The steamship Isabel, built in Baltimore in 1848 and owned by Moses David Morcedai of Charleston, S.C.,  carried mail weekly from Charleston to Havana, and like George Law’s United States Mail Steamship Company, was associated with filibuster activity, including transporting Lopez himself from Key West to Savannah after the Cardenas expedition. Law’s U.S. Mail steamers regularly carried filibuster weapons, literature and men. At the outbreak of the Civil War, Isabel made several successful trips between Nassau and Charleston, before being captured by the steamship Santiago de Cuba, later purchased by Trujillo and Vining of New York, and renamed the Ella Warley. On February 9, 1863, the Ella Warley collided with the North Star and sank. “Local Intelligence: A Disaster at Sea,” New York Times, February 11, 1863;  “Loss of the Ella Warley,Sacramento Daily Union, March 9, 1863; Tom Chaffin, Fatal Glory, 174-175.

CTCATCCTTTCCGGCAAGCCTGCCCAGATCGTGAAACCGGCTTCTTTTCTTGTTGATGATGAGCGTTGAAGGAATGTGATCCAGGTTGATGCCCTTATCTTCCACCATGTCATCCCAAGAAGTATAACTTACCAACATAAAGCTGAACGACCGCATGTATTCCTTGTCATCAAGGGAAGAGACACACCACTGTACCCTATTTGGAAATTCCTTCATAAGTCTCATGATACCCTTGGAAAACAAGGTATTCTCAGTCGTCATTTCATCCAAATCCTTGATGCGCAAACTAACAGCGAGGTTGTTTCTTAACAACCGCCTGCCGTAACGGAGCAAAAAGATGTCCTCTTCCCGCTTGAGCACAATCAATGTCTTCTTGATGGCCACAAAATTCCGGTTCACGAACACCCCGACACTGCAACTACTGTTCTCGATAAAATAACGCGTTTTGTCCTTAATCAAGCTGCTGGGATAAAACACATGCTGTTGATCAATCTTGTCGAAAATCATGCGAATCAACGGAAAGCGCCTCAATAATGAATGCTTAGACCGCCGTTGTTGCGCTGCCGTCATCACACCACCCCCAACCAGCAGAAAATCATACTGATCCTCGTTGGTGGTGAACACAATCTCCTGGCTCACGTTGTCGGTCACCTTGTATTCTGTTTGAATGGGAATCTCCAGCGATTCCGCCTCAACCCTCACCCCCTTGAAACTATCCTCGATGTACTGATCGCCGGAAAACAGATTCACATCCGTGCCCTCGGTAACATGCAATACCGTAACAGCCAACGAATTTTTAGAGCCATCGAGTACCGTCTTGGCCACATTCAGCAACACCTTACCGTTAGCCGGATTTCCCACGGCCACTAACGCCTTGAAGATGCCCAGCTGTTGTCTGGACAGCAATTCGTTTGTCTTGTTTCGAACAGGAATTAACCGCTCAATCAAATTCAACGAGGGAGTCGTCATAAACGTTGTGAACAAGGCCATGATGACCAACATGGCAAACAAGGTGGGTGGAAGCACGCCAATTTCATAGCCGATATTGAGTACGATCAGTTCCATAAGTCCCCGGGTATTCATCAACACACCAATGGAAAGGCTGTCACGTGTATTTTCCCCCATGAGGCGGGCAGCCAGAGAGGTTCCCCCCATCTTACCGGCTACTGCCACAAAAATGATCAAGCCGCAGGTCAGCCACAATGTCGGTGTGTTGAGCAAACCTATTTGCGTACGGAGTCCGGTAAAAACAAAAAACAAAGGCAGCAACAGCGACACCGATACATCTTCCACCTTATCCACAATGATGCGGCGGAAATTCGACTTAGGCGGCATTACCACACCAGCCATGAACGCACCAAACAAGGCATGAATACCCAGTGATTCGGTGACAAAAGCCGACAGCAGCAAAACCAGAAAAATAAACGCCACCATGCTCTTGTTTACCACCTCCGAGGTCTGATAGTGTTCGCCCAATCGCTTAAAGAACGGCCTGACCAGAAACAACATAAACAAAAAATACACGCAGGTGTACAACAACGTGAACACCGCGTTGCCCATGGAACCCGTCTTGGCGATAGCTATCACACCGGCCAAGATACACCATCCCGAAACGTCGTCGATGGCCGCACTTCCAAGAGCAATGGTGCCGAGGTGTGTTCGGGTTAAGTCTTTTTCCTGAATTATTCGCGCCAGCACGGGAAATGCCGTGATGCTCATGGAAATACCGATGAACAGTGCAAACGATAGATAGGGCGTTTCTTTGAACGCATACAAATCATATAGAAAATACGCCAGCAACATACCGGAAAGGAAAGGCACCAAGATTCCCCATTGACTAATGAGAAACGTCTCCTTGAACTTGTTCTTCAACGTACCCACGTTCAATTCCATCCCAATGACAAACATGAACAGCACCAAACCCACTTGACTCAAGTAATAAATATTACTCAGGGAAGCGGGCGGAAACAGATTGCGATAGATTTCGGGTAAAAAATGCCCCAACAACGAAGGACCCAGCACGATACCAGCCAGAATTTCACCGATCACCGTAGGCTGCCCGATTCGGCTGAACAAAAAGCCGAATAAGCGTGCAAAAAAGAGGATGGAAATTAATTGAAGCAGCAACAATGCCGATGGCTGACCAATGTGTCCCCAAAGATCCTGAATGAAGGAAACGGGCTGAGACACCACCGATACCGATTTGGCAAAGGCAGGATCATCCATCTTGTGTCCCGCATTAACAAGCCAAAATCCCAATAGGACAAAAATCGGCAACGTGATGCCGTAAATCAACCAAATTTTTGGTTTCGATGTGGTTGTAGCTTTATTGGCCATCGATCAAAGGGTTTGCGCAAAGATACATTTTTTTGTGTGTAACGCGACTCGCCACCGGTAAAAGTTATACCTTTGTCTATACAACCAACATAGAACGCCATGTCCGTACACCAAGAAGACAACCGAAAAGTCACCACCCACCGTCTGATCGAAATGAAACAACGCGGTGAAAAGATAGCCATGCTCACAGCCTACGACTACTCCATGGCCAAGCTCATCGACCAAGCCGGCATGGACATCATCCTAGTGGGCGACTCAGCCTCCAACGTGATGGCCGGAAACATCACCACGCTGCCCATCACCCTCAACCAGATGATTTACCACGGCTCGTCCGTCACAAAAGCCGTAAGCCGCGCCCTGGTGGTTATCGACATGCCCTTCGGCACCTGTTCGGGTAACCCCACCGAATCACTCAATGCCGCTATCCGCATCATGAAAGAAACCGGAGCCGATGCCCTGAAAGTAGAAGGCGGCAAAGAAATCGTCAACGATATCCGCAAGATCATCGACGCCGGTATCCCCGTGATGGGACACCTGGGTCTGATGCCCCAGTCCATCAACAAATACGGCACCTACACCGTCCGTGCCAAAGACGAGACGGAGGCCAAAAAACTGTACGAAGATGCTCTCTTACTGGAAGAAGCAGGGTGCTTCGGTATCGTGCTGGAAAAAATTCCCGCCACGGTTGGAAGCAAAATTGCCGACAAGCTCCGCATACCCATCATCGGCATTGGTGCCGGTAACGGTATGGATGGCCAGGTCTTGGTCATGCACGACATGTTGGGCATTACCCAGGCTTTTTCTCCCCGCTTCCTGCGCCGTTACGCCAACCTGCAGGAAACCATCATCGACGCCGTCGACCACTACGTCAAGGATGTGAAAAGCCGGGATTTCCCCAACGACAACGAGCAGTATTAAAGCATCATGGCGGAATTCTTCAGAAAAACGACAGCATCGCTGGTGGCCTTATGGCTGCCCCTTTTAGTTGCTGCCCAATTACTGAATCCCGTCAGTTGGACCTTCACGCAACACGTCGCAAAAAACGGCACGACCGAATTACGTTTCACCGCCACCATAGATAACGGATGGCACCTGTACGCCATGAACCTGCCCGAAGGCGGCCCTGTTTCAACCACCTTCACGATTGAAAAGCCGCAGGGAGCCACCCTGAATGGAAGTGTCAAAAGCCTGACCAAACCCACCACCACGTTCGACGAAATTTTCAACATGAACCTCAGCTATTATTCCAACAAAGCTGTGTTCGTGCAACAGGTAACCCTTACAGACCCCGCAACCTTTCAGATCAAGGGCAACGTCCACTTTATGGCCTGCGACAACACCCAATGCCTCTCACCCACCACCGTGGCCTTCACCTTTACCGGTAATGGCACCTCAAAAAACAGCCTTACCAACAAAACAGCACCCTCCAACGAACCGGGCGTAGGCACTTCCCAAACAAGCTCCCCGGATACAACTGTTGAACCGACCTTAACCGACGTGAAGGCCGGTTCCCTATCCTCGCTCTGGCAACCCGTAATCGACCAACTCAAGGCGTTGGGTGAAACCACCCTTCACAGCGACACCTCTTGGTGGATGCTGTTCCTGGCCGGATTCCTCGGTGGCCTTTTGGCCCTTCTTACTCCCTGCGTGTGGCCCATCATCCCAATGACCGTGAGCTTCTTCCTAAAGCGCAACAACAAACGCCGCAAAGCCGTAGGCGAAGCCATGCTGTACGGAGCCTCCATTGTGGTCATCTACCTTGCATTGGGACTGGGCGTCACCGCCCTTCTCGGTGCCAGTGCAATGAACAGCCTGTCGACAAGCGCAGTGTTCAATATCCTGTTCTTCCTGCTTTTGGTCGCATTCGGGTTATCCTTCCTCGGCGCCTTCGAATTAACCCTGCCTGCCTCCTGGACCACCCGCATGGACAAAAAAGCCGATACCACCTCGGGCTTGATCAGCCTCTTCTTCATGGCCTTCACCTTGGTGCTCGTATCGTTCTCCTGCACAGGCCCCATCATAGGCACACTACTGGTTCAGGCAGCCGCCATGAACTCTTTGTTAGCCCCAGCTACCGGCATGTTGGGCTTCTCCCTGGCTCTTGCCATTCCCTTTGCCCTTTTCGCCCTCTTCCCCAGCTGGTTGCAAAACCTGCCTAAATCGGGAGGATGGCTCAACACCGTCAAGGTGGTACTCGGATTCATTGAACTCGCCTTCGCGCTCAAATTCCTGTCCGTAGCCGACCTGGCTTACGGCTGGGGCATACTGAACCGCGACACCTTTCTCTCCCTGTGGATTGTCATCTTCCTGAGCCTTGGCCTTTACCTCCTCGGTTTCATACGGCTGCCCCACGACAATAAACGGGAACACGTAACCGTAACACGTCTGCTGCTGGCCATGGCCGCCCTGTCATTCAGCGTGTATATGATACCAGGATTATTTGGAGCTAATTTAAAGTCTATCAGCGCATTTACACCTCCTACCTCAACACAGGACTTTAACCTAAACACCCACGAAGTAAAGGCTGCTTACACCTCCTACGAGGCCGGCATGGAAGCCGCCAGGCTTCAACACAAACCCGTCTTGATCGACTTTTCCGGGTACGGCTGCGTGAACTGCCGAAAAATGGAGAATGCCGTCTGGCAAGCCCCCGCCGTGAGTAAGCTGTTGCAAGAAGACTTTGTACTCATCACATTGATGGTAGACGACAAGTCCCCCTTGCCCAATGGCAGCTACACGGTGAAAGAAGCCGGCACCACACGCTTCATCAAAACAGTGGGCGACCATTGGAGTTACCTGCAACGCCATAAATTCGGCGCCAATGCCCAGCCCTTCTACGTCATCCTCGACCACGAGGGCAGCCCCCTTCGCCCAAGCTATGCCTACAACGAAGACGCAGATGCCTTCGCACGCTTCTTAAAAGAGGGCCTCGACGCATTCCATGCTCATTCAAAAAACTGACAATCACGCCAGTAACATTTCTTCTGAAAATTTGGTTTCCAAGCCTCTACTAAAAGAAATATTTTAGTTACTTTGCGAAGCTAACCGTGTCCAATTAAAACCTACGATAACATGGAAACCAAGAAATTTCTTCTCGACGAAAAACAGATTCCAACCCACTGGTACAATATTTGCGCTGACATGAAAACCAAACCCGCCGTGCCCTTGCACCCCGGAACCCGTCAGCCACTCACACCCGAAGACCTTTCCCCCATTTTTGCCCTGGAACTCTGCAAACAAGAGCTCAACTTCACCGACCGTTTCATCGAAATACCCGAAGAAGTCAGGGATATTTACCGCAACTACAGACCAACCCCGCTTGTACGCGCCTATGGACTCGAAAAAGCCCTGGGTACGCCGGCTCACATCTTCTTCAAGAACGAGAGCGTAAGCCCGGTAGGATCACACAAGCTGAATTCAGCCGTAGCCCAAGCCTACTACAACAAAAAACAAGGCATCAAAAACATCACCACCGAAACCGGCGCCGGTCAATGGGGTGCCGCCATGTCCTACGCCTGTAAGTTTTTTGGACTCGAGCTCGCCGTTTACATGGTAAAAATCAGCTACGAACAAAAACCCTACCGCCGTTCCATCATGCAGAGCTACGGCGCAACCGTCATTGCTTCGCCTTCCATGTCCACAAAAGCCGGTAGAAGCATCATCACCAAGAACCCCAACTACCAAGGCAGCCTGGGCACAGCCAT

67Isabel colour

The Isabel (steam-sail). Edward McGregor, 1848, oil on canvas, Maryland Historical Society.


Steamship Isabel, Charleston, South Carolina, c.1855. Oil on canvas thought to be painted by Joseph B. Smith (1798-1876). The Charleston Renaissance Gallery.